Your clover blooms are scattered there
    In the pink and white of that patchwork square.

    Wind, lift up the muslin screen!
    Let in the light that comes between
    The maple leaves of shining green.

    Fall soft upon the patchwork spread;
    For a little child that now is dead,
    Sewed your squares of white and red.

    One summer's day she wrought in you,
    And left her needle half-way through,
    With a knotted, twisted thread of blue.

    Before she slept that summer's night,
    She laid away, and out of sight,
    Your folded squares of red and white.

    She sought for blooms that fadeless grow,
    And left for other hands to sew
    The clover blossoms here below.

    And still the light through windows small,
    Throws shadows on the rosy wall,
    On the quaint old-fashioned bedstead tall;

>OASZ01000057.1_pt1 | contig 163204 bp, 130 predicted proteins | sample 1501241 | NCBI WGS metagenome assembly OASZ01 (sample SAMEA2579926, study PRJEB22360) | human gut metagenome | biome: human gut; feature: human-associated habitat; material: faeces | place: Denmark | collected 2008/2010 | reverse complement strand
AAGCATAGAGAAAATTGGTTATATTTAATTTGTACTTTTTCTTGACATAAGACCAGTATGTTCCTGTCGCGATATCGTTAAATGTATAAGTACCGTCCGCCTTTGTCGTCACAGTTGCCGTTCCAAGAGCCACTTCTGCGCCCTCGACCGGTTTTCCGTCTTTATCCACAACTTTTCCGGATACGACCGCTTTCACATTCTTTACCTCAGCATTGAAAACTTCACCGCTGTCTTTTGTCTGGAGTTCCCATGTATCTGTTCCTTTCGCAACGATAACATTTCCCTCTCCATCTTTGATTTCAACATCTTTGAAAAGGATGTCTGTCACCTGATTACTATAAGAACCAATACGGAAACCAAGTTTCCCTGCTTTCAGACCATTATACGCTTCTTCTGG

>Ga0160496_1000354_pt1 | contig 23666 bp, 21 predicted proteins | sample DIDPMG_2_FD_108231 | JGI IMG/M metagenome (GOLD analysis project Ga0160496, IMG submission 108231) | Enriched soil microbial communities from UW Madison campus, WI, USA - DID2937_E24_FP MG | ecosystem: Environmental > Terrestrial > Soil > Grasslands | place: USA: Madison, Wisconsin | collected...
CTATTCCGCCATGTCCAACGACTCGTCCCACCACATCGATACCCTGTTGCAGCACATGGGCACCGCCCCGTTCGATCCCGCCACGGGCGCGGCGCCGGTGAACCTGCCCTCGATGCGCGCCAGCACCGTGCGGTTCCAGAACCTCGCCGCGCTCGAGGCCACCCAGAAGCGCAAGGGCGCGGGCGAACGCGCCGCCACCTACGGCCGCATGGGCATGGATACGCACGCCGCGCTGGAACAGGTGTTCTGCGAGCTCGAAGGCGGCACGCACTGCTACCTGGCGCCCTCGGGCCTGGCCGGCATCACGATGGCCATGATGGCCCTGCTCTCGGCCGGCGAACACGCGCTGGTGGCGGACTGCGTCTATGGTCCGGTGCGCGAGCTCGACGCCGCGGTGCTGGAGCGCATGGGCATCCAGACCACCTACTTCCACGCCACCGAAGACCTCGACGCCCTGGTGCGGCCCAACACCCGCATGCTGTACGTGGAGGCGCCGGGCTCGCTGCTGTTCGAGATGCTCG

And falls in waving bars of gold
    Across each faded, wrinkled fold
    Of clover blossoms growing old;

    While into Life's great patchwork square,
    With knotted threads of thought and care,
    I sew my dreams and fancies fair.

    When night shall deeper shadows throw,
    I will leave my work, and softly go
    To seek for blooms that fadeless grow.

    What matters it? I will not grieve,
    If other hands shall interweave
    And smooth the tangled threads I leave.

    Beyond the dark, in fields of bliss,
    I'll gather flowers, and will not miss
    The clover blossoms left in this.

    I will backward look through all the shade,
    To see in full completeness laid
    The patchwork squares that I have made.

  5. Patchwork

    by Lucy Wiggin

    Little Miss Margery sits and sews,
    Painfully creaking her needle goes,
    As the moist little fingers push it through.
    Such a long stint she has got to do!
    "What is the good," she says with a sigh,
    "Of making more quilts to just lay by?

    "Up in the press lies row on row;
    Who are they for? I should like to know.
    'You'll be glad some day,' says Aunt Pauline,
    'That you made so many.' What can she mean?
    Pretty white spreads, I think, look best;